CY: I read The Bobbsey Twins, The Hardy Boys and Nancy Drew, Agatha Christie, Stephen Leacock, and others. Books have always been my companions. My favorite room in our house is my library. Shelves and shelves of books. Happiness.
MM: Reading an unknown author’s book is different from reading a book that’s an Amazon bestseller. How do you keep an open mind?
CY: It’s a developing process—theirs and mine. We all have something to learn from one another, and I really do want them to succeed—get their work published. It’s my hope that what I have to offer to “my” writers will benefit them as much as my association with them will be of inestimable value to me. Works both ways.
MM: When an author sends you a manuscript, do you prefer to read it on an e-reader, or do you print it out?
CY: When I’m doing the final editing of my own writing, I favor a hard copy. That way I can visualize it more as a book-in-print. However, I prefer to edit the e-version of a client’s work so I can use the editing applications I have on my computer to mark up and comment as I read. It’s a much more immediate method of editing that keeps me focused on the copy vs. the plot. The story line is still registering all the way through, but without distracting me from the task at hand.
MM: Would you describe yourself as a beta reader, copy editor, or both?
CY: I am a beta reader, a proofreader, and a light copy editor . . . depending on what my client wants. I emphasize “light” copy because I am very conscious of interfering with an author’s voice. In that respect I try to suggest options that the author can accept, reject, or spin in another direction entirely. If I’m asked for a more intense editorial opinion, I’ll offer it. But it will probably cost more.
MM: Are there any books or websites you use when you’re unsure of a point of grammar or spelling problem?
CY: The old standby, Dictionary.com, is my “go to” to clarify an author’s word usage, particularly if that word choice doesn’t ring true for me; for other quick queries I simply ask my friend Google. The most reliable reference I have is my own extensive “library” of grammar rules. I add to this library regularly as questions arise.
Grammarly.com is a great tool for writers as they are developing a manuscript, especially since it’s free. But, it’s not always 100 percent reliable, so I never use it. The same is true with the Microsoft Word’s spellchecker and grammarchecker, but those squiggly lines under the text do serve a purpose to alert writers to glitches in their work. Those glitches should always be investigated. And that’s a strong argument for authors to engage a professional person vs. an android before publishing.
MM: What has been your greatest reward in helping authors present their books in the best possible light?
CY: While my business isn’t yet paying the bills, I do love reading the work authors send to me, and what I want most is to see their success. Their success bolsters mine, after all. A client of mine in Australia recently informed me that she is ready to launch her debut novel. Another client (who has a published memoir that’s already on Amazon) is initiating himself into the world of suspense fiction. It’s very gratifying to realize I might have helped these creative people produce a bestseller.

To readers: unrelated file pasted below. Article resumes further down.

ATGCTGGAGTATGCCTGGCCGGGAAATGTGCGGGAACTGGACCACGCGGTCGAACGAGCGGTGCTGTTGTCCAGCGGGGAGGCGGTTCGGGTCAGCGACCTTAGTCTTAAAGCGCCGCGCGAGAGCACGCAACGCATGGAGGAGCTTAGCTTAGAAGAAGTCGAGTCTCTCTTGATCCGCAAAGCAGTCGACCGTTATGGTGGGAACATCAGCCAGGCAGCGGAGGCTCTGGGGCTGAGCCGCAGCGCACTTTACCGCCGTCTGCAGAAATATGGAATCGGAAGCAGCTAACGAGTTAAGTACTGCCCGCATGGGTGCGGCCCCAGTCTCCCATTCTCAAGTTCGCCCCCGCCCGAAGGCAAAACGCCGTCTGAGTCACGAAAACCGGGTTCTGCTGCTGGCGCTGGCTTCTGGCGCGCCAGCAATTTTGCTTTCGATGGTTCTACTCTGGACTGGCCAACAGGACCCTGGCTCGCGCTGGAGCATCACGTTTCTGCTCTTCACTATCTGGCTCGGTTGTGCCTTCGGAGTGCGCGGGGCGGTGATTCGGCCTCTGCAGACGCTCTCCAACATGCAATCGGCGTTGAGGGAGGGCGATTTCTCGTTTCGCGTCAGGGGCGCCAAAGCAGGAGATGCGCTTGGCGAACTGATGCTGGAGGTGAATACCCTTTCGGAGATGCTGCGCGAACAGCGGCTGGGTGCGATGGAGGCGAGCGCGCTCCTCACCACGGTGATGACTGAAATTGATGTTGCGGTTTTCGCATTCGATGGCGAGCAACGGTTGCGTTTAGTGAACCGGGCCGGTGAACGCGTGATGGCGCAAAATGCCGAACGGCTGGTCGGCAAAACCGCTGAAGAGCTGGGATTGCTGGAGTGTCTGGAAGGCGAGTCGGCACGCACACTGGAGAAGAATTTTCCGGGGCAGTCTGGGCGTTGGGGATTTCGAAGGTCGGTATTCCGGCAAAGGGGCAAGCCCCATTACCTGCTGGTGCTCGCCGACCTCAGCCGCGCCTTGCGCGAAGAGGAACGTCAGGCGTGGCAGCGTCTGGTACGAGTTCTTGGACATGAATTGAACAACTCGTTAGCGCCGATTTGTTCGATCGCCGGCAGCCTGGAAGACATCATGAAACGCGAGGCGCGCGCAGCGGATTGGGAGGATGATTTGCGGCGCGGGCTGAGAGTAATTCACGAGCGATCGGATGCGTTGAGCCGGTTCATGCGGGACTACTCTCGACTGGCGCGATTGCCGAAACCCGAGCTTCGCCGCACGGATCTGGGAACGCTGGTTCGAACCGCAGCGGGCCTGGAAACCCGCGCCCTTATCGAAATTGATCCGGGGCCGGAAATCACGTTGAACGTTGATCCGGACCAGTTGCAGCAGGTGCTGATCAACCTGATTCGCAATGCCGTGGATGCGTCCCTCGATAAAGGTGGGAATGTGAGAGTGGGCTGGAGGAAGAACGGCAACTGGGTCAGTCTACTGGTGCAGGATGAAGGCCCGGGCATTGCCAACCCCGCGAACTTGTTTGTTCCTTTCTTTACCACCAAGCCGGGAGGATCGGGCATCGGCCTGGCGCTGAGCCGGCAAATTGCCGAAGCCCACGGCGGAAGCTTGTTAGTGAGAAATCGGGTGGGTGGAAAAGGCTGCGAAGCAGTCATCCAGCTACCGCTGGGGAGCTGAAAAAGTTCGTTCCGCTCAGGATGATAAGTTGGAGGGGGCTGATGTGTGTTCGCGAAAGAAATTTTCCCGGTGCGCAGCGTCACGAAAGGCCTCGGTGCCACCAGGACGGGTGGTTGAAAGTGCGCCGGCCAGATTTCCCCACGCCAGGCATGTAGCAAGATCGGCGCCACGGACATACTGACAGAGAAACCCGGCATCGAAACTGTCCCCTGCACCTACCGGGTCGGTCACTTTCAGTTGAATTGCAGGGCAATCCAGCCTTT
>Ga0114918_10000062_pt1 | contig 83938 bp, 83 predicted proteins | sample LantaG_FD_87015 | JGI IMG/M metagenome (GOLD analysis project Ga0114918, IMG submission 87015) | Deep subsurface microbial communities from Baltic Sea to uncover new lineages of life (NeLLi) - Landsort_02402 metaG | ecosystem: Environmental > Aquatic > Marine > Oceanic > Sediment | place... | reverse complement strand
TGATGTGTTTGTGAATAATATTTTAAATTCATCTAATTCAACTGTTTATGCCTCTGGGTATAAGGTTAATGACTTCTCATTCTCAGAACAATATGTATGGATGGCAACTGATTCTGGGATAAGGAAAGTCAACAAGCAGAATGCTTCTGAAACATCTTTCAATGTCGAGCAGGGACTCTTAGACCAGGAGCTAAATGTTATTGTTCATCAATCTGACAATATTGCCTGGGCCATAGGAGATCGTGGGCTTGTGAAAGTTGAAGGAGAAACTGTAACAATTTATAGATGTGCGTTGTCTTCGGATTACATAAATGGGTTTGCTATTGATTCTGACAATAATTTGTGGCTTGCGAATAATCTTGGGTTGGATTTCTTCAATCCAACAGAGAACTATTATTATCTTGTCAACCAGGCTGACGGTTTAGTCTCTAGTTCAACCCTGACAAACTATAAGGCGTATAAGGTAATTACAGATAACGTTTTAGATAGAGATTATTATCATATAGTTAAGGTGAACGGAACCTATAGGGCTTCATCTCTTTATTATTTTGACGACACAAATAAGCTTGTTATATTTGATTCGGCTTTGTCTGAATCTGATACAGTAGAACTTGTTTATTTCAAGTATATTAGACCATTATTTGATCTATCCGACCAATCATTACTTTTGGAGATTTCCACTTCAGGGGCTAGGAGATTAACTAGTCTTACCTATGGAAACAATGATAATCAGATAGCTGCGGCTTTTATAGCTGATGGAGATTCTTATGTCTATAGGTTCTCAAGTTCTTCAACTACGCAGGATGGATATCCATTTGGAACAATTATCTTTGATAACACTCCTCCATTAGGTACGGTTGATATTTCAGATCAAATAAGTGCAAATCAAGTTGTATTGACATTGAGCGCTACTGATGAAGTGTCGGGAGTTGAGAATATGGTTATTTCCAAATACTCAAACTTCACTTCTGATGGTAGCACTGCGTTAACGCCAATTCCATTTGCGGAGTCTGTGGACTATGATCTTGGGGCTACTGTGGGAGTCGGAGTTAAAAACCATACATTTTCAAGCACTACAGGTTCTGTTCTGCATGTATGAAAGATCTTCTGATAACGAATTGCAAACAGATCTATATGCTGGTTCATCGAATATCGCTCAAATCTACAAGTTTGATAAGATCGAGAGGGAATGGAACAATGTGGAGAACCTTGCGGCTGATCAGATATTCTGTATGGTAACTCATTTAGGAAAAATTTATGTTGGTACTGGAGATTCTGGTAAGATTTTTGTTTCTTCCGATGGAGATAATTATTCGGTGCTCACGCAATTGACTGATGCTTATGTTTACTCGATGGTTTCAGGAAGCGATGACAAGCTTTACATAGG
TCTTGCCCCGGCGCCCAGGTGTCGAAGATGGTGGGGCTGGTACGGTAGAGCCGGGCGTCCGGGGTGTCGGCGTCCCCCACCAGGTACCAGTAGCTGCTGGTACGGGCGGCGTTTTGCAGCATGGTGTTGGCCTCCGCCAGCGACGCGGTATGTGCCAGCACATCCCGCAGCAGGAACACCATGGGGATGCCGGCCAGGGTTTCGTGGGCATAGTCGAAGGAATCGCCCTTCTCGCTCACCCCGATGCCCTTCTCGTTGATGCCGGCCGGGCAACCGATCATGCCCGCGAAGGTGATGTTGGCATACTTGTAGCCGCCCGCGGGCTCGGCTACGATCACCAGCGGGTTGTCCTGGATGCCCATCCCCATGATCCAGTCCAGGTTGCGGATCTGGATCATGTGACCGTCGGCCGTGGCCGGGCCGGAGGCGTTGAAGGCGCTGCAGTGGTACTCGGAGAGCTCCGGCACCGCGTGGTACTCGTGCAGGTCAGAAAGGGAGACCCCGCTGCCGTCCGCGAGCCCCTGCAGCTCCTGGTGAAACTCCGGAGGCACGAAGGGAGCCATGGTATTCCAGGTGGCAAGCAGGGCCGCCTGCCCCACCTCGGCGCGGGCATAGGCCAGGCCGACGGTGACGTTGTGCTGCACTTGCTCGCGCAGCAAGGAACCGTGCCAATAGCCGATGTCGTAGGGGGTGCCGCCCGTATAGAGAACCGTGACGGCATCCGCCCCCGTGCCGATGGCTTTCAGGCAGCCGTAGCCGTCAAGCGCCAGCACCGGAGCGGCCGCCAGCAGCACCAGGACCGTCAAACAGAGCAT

MM: What impact, if any, has the pandemic had on your business?
CY: When the U.S. became aware of the vast scope of the pandemic threat, our painting classes were abruptly shut down right in the middle of our busiest season of the year . . . and our remaining 20th Anniversary projects had to be scrapped after a year of planning. Our hands-on teaching methods would be compromised trying to teach remotely. That wasn’t an option—we would not be able to give our students the particular attention they’ve come to expect from us. So . . . no more Parks & Rec classes: no more ASU classes; no more classes at our home studio or abroad.
But, in seeking an alternative income that we could build remotely, I launched my WordGander.com website to help writers polish their books. My fledgling business is growing slowly—keyword “growing”—but I’m anticipating making many new acquaintances and reading many new books. So, I’m calling out to all the writers out there to help me build my new business, and I promise to help you get your “masterpiece” published. Let’s do this!
The page where people can find out more about her services:
For authors: https://www.wordgander.com/
For artists: https://www.xperiencethejoy.com/
Any other social media sites where people can find you.
Marylee MacDonald is the author of MONTPELIER TOMORROW, a novel, BONDS OF LOVE & BLOOD, a short story collection, and THE RUG BAZAAR, a chapbook. Her books and stories have won the Barry Hannah Prize, the Jeanne M. Leiby Memorial Chapbook Award, a Readers’ Favorites Gold Medal for Drama, the American Literary Review Fiction Prize, and many others. She holds an M.A. in Creative Writing from San Francisco State, and when not reading or writing books, she loves to walk on the beach and explore National Parks.